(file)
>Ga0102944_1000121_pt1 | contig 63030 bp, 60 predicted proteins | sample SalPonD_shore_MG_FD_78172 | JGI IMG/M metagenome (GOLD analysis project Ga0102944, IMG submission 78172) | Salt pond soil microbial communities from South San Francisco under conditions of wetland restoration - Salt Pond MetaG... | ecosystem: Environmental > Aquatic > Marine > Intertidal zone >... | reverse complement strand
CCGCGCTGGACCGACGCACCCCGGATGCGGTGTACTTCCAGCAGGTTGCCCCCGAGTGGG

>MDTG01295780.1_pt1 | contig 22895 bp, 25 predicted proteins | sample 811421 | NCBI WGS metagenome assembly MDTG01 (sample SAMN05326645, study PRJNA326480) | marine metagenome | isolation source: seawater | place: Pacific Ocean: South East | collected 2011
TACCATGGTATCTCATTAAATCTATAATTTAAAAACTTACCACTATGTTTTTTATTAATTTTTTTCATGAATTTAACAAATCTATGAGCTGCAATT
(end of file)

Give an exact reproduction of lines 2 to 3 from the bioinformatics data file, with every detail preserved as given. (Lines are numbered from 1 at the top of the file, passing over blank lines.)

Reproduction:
CCGCGCTGGACCGACGCACCCCGGATGCGGTGTACTTCCAGCAGGTTGCCCCCGAGTGGG

>MDTG01295780.1_pt1 | contig 22895 bp, 25 predicted proteins | sample 811421 | NCBI WGS metagenome assembly MDTG01 (sample SAMN05326645, study PRJNA326480) | marine metagenome | isolation source: seawater | place: Pacific Ocean: South East | collected 2011